An all-female Yazidi militia has reportedly declared that it wants to be on the front lines of a new operation against the Islamic State (ISIS/ISIL) in northern Iraq in an effort to avenge their fellow Yazidi women who have suffered atrocities at the hands of the jihadist group.
“We know that the people ISIS holds… are waiting for us to rescue them,” they added. “We will not stop until we liberate our women and take revenge.”
The Kurdistan Worker’s Party (PKK), a U.S. designated Marxist terrorist group operating out of Syria and Turkey, has created and trained the Sinjar Women’s Units (YJS), named after the Yazidi minority group’s homeland in northern Iraq, reports The Independent.
YJS fighters are expected to participate in the campaign to liberate the town of Tal Afar from ISIS, which is being led by the Iran-backed predominantly Shiite militia movement known as the Popular Mobilization Units (PMU), in coordination with the male Yazidi fighter militia (YBS).
The autonomous Kurdistan Regional Government (KRG) has not welcomed the Shiite militias to its territory.
“While the Kurdish leaders are no friends of the Sunni insurgents, they are perhaps even more fearful of the presence of Shia militias so close to the Kurdistan Region’s borders,” noted Kurdish inter-party relations expert Gareth Stansfield.
According to The Independent, “The operation to retake Tal Afar is strategically crucial because the town lies between ISIS’s de facto capital of Raqqa in northern Syria, and Mosul, ISIS’s last major stronghold in Iraq, which is currently under assault by a US-backed coalition of Iraqi forces.”
“The [all-female Yazidi militia] YJS was created and trained by the Kurdistan Workers’ Party (PKK) forces in 2015 to strengthen the Kurdish Peshmerga and male Yazidi fighter (YBS) presence against ISIS in and around Sinjar in the battle to retake the town,” notes The Independent. “Their sights are now focused on driving ISIS from southern Sinjar province and the nearby town of Tal Afar, military sources say.”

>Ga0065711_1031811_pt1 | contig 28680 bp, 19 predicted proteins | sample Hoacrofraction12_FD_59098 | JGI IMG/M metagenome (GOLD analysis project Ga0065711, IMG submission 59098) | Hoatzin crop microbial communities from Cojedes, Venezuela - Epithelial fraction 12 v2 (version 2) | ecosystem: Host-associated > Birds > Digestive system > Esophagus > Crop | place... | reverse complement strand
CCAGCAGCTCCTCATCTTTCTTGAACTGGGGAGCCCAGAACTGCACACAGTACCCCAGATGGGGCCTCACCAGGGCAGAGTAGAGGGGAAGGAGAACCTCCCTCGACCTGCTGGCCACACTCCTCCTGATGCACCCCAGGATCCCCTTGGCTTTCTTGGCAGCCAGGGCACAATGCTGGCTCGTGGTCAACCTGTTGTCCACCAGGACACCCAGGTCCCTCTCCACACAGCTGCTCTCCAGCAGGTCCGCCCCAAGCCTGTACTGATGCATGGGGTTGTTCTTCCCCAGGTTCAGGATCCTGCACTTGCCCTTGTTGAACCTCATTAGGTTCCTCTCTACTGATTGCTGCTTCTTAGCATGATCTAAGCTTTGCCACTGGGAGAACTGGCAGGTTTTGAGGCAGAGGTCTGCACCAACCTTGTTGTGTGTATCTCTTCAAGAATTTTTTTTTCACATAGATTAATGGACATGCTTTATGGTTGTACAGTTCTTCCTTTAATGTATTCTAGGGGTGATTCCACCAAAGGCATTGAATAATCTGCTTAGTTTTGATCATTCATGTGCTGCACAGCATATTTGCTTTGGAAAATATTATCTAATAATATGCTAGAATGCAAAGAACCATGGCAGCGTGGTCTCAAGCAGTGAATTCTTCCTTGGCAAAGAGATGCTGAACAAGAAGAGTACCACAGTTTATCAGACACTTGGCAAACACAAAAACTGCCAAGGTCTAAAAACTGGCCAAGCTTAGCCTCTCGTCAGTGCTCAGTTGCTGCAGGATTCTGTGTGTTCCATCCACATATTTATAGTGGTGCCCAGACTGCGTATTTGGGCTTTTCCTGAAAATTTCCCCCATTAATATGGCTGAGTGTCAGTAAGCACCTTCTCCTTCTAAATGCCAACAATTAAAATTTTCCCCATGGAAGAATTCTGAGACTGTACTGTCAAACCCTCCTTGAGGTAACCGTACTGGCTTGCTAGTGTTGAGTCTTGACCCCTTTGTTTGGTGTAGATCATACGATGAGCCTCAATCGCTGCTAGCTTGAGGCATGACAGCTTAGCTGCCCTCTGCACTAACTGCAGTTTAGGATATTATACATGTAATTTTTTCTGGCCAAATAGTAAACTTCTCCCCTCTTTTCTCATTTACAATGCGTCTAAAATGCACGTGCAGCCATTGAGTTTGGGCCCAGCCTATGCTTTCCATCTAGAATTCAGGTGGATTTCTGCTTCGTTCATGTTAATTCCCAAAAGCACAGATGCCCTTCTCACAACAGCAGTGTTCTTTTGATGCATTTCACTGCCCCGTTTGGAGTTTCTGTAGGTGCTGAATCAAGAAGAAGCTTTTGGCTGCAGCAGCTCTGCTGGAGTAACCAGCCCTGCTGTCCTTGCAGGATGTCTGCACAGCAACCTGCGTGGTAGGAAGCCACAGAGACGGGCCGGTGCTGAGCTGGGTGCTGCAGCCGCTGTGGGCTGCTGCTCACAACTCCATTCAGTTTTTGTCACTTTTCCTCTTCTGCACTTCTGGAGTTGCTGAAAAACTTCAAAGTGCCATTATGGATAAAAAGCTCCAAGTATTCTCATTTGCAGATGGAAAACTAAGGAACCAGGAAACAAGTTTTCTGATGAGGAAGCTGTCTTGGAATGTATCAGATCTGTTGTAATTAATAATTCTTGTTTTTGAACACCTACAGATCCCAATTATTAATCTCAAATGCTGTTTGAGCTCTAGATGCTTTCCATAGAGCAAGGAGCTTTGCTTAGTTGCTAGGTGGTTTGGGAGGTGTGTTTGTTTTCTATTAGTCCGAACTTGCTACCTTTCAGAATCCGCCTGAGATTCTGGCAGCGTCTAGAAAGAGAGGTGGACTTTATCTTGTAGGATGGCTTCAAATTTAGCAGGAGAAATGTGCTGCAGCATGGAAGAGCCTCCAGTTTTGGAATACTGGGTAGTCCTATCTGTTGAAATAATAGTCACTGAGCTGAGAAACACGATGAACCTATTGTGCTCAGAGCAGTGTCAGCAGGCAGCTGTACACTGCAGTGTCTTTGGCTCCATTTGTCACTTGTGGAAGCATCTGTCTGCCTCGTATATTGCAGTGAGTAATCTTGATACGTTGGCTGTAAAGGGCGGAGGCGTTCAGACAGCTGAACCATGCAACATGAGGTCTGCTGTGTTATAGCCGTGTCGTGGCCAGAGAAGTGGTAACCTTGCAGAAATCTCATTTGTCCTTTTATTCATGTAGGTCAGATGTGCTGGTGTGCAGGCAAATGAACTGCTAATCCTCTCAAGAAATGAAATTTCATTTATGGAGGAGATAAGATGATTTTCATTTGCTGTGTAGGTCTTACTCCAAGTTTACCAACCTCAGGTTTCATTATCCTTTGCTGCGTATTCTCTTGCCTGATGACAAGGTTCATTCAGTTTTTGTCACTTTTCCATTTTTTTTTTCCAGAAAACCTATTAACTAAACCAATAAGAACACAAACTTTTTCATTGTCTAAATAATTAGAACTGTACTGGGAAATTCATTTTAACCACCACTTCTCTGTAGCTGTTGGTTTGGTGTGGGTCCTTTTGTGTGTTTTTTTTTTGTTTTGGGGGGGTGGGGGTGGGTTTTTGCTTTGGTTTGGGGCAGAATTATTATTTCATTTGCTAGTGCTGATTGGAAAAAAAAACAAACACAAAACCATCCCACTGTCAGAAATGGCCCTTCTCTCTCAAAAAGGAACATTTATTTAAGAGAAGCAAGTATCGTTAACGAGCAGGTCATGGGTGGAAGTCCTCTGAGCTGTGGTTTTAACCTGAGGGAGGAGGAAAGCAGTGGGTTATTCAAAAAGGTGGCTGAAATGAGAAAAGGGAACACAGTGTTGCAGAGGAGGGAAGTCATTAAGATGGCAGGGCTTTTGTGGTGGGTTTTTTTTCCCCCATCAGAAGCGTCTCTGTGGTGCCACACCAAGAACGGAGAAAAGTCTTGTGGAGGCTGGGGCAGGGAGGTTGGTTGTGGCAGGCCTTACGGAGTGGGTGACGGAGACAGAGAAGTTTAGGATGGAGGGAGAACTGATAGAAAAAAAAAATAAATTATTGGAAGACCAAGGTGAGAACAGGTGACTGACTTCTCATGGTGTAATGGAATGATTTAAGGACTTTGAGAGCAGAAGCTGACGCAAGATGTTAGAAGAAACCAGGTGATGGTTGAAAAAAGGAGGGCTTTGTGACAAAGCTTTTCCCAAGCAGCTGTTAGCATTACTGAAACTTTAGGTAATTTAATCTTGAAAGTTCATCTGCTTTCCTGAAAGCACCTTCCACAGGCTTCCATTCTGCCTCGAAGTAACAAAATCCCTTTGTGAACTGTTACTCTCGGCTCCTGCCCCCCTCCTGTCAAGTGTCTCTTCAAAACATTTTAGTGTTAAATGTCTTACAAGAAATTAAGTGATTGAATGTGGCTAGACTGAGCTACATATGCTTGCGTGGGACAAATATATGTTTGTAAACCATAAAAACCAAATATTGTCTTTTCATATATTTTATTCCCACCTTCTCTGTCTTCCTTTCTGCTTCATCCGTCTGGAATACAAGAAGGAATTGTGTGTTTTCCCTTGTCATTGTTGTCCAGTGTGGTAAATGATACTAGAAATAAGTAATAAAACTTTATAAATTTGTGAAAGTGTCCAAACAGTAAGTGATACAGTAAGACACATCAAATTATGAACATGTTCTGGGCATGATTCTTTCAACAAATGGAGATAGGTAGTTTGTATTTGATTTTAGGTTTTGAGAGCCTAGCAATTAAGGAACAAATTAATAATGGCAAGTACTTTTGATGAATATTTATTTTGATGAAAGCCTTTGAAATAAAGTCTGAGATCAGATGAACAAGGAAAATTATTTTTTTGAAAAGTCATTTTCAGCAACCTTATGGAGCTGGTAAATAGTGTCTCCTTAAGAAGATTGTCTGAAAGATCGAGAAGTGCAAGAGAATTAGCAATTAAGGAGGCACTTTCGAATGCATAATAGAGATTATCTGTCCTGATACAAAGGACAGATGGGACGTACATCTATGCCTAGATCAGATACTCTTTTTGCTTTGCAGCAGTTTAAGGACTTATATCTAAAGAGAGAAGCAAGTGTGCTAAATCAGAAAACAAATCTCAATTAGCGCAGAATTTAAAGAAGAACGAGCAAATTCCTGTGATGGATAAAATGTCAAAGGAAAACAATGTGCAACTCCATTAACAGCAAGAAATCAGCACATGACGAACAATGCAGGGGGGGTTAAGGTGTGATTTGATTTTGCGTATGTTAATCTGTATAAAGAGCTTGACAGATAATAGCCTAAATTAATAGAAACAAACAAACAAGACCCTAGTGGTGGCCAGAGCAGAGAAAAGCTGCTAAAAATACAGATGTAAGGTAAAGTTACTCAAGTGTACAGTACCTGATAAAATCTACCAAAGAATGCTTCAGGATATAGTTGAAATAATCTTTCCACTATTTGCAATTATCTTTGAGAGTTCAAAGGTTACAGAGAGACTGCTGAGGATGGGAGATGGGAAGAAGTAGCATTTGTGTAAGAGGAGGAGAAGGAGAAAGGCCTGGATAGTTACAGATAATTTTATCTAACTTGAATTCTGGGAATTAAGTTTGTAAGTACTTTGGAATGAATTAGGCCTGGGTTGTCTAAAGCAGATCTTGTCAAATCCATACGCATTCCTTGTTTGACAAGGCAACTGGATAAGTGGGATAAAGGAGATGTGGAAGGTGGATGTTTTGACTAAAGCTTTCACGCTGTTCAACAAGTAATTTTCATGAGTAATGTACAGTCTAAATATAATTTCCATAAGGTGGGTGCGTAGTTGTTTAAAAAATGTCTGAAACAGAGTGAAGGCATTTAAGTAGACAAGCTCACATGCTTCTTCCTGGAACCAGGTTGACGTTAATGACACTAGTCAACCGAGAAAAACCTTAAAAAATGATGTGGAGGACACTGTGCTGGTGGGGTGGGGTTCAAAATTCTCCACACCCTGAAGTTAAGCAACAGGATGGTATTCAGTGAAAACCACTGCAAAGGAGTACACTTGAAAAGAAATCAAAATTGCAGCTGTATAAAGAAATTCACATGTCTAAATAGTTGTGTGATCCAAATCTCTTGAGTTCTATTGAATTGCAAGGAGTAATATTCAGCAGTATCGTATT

ISIS is still believed to be holding thousands of Yazidis captive, many of them women held in sexual bondage.
The United States and the United Nations has determined that the terrorist group has committed genocide against Yazidis and other ethnoreligious minorities in Iraq and Syria.
Yazidis are a minority group whose religion is a mix of Islam, Zoroastrianism, and Christianity. Members of the Islamic State, also known as IS, have accused the Yazidis of worshipping the devil and have embarked upon an extremely violent campaign against to eradicate their existence.
ISIS captured their homeland in KRG-controlled northern Iraq — the Sinjar district — when they seized large swathes of Iraq during its blitz across the country in the summer of 2014.
The presence of the PKK in northern Iraq has stirred mixed emotions among the Kurdish-majority population and the Yazidis.
Baris Ersoy, a research assistant at the Institute for National Security Studies, explained in July 2015:
The fact that the PKK… may be protecting the Kurds and the Yazidis from falling into IS’ hands does not negate the fact that they are terrorists. In fact, even in attempting to help Yazidis in Iraq, the PKK’s history precedes it, and the Kurdish government there has warned them not to stay. They are terrorists not because they want an independent Kurdistan, but because of their methodologies.
While the Kurdish Peshmerga, the KRG’s armed unit, reportedly retreated and abandoned the Yazidis in Sinjar during the ISIS takeover of large swathes of Iraq in the summer of 2014, PKK fighters played an essential role in fighting the terrorist group. The supposed move by the Peshmerga resulted in the death, rape, and enslavement of thousands of Yazidis.
Meanwhile, the PKK remained in the area, establishing makeshift refugee care centers that provide food, water, and even some schooling for children.
Despite the strained relationship between the KRG and the Yazidis, the Peshmerga are also training Yazidi women to combat ISIS.
“An estimated 10,000 women in total fight on the front lines as part of the Kurdish forces in Syria and Iraq, which have been the most efficient ground troops in curbing the jihadis’ territorial expansion,” reports The Independent.
Earlier this year, some Yazidis, echoing the KRG, told Breitbart News that the damage to the infrastructure in Iraq’s Sinjar district and the threat that ISIS still poses to the region is preventing many Yazidis from returning home.